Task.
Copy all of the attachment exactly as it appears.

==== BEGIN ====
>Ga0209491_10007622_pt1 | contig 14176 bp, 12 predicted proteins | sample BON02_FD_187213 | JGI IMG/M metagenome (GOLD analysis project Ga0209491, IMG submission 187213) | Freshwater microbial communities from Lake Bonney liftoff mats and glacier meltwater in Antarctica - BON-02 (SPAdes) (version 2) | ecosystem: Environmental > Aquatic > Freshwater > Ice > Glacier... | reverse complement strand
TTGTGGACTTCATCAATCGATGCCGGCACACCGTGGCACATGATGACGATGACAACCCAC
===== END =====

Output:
>Ga0209491_10007622_pt1 | contig 14176 bp, 12 predicted proteins | sample BON02_FD_187213 | JGI IMG/M metagenome (GOLD analysis project Ga0209491, IMG submission 187213) | Freshwater microbial communities from Lake Bonney liftoff mats and glacier meltwater in Antarctica - BON-02 (SPAdes) (version 2) | ecosystem: Environmental > Aquatic > Freshwater > Ice > Glacier... | reverse complement strand
TTGTGGACTTCATCAATCGATGCCGGCACACCGTGGCACATGATGACGATGACAACCCAC